MIT SDM Systems Thinking Webinar Series
SDM Alumnus and Principal Systems Engineer and Architect, Xerox Corporation
Date: February 6, 2012
About the Presentation
Software architecture has sometimes been compared to building architecture, but that comparison has also been faulted as inaccurate because software has a capacity for adaptive change, while buildings are permanent. Or, at least they appear to be. In fact, buildings are complex systems that change drastically over time—as noted in Stewart Brand’s book, How Buildings Learn. Software engineers have a lot to learn from architecture, and building designers can learn a lot from modern software systems. This webinar will examine the aspects of both systems that change—slowly and quickly—with a focus on two system properties in particular: maintainability and extensibility. Can we construct both buildings and software systems with a high degree of maintainability and extensibility? Modern agile software processes produce systems that may be missing these two key properties, and buildings have ignored them for years. This webinar will reveal how software systems can learn and evolve just as buildings do.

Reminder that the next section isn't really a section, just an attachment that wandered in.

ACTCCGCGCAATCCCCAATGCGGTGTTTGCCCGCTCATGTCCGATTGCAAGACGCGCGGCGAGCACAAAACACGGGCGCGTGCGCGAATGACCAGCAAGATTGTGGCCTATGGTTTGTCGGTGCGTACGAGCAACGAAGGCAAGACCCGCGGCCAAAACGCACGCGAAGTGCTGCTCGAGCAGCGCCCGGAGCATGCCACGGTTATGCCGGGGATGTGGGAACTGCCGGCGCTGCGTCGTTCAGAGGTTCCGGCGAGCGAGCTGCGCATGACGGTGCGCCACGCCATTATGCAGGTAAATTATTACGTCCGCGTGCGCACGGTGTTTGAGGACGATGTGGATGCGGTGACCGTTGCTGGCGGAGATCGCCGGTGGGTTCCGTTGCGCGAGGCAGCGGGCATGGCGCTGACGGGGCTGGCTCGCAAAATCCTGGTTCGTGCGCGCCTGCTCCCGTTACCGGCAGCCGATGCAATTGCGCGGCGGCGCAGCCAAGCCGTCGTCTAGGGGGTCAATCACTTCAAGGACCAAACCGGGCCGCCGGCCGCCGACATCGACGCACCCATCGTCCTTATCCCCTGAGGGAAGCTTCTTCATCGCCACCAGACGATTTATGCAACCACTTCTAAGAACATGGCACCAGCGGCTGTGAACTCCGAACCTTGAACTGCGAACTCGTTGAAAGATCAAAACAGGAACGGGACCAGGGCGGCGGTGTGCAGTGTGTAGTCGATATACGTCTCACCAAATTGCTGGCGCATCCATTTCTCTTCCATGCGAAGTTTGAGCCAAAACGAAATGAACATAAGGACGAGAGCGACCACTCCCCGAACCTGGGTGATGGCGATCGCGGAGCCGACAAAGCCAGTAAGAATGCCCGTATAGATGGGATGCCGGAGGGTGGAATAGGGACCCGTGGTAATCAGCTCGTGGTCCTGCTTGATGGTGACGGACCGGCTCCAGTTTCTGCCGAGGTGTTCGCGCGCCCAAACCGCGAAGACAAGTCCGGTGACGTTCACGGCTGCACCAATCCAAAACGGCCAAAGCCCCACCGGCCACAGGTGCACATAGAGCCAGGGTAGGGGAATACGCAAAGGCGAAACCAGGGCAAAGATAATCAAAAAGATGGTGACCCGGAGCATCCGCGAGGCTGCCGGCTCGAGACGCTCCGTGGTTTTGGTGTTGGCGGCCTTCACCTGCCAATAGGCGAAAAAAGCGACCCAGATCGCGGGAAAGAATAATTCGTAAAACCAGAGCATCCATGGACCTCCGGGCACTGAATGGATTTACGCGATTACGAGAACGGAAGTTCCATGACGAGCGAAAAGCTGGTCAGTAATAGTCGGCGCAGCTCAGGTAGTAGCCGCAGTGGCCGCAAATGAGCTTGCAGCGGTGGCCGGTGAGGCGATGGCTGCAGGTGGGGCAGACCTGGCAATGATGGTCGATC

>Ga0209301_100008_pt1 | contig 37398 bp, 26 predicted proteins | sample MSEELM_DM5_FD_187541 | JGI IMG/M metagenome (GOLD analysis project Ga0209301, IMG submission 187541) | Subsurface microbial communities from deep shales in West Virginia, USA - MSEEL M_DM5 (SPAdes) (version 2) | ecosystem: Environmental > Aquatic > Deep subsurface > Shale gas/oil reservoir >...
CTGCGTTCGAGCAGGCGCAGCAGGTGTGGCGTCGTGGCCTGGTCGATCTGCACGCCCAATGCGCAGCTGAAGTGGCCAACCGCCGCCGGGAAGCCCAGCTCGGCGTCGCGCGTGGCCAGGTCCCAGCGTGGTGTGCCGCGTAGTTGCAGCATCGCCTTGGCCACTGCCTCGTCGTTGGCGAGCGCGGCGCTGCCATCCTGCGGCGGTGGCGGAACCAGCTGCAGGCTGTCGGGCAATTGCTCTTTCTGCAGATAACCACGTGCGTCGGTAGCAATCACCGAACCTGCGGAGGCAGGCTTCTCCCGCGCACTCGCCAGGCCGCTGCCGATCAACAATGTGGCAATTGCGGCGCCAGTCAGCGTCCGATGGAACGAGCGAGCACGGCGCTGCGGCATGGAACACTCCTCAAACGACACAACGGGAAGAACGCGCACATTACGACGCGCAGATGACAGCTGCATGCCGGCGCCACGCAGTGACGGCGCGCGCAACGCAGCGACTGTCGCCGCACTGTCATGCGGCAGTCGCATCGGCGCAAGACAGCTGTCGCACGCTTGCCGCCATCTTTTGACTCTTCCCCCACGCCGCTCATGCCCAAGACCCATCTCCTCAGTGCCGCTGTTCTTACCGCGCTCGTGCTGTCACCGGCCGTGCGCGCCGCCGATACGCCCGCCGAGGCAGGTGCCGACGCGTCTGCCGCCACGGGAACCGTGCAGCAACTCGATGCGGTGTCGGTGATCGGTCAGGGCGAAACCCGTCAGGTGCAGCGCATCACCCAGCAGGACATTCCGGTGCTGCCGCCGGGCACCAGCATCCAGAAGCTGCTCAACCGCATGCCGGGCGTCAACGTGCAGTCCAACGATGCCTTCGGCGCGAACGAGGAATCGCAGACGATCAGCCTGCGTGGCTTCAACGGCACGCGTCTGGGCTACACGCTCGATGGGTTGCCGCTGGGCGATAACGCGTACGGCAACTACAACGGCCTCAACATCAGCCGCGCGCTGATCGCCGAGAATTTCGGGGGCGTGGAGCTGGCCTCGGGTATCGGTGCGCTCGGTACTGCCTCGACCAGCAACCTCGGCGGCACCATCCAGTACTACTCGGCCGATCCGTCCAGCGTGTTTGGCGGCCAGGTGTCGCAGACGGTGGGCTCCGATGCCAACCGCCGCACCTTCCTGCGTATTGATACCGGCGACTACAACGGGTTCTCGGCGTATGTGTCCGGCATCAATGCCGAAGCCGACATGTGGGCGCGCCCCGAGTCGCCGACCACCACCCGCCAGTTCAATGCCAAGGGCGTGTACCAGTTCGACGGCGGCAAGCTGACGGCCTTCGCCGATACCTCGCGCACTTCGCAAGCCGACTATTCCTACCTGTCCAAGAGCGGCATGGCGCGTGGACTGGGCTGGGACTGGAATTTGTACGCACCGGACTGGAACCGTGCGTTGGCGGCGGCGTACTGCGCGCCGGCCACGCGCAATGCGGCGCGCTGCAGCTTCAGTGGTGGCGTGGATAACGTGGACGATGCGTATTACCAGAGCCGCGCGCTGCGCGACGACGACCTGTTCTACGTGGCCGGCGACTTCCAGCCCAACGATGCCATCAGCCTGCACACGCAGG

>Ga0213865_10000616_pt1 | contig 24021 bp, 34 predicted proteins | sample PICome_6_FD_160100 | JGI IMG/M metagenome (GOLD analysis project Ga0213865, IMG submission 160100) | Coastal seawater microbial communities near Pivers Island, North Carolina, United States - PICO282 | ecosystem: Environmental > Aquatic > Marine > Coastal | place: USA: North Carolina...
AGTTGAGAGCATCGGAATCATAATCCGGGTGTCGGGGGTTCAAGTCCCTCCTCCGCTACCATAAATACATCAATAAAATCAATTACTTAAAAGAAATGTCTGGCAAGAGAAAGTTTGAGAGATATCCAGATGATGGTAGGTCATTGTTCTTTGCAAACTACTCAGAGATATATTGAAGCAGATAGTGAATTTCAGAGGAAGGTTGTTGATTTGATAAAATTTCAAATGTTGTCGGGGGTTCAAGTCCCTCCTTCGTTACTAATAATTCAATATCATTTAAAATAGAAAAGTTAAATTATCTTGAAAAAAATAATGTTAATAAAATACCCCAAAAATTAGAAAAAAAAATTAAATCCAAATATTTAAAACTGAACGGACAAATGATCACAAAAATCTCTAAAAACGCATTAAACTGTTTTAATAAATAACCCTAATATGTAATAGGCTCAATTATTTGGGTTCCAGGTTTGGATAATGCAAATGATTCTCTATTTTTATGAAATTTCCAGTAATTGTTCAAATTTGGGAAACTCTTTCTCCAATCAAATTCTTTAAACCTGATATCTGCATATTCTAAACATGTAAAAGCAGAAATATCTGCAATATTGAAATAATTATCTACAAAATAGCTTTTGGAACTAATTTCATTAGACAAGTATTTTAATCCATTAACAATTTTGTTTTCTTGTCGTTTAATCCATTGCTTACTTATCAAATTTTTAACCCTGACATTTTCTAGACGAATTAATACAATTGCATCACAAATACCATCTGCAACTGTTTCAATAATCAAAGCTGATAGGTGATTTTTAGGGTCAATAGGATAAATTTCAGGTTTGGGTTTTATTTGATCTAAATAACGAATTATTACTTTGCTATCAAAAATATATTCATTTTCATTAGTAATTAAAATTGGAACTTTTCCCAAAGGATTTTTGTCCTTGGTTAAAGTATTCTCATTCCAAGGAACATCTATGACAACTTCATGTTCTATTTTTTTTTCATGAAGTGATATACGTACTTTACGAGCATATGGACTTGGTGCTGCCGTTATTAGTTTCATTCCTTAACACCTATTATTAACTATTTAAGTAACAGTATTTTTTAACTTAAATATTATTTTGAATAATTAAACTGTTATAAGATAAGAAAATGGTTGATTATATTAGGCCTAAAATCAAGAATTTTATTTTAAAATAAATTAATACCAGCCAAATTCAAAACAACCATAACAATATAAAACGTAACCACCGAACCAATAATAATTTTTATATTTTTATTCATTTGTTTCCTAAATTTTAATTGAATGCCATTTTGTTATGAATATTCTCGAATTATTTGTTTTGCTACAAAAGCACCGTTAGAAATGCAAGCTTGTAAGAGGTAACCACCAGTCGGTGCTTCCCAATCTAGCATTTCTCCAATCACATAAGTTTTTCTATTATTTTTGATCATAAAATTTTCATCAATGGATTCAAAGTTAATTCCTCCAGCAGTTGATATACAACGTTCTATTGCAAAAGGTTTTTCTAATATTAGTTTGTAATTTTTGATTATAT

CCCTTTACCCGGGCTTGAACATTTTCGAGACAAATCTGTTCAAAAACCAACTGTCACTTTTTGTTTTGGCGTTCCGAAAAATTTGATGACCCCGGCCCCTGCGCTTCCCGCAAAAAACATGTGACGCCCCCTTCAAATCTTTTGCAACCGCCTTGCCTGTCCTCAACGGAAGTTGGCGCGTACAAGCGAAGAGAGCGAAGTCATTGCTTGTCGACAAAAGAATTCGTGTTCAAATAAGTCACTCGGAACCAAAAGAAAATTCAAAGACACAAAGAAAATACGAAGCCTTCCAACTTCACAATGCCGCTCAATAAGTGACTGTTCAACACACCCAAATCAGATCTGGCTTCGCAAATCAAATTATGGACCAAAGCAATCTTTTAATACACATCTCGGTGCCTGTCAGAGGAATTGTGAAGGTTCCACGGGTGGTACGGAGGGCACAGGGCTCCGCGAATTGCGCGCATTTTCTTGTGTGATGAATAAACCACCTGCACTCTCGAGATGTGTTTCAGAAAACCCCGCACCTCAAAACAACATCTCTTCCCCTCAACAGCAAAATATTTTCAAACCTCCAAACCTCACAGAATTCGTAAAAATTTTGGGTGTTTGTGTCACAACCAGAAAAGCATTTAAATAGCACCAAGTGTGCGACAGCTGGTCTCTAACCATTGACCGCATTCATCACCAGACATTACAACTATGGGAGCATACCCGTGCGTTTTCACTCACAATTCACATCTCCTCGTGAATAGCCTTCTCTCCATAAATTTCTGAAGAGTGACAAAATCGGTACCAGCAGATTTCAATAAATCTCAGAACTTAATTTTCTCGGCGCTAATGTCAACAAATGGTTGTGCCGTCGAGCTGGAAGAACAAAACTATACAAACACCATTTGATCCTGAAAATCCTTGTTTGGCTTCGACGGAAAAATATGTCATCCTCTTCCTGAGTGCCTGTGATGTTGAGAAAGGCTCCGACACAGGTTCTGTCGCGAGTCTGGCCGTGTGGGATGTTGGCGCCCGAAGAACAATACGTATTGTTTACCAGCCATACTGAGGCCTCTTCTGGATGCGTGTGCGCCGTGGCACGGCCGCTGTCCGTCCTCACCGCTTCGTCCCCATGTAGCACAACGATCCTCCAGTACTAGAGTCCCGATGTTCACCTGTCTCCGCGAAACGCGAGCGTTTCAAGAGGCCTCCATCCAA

About the Speaker:
SDM alumna Christine Miyachi has over 25 years of experience working for startups and large corporations. She writes a weekly blog about software architecture: http://abstractsoftware.blogspot.com/. She is currently a principal systems engineer and architect at Xerox Corporation and holds several patents. Miyachi graduated from the University of Rochester with a BS in electrical engineering. She holds two MIT degrees: an MS in technology and policy/electrical engineering and computer science and an MS in engineering and management.
About the Series
The MIT System Design and Management Program Systems Thinking Webinar Series features research conducted by SDM faculty, alumni, students, and industry partners. The series is designed to disseminate information on how to employ systems thinking to address engineering, management, and socio-political components of complex challenges.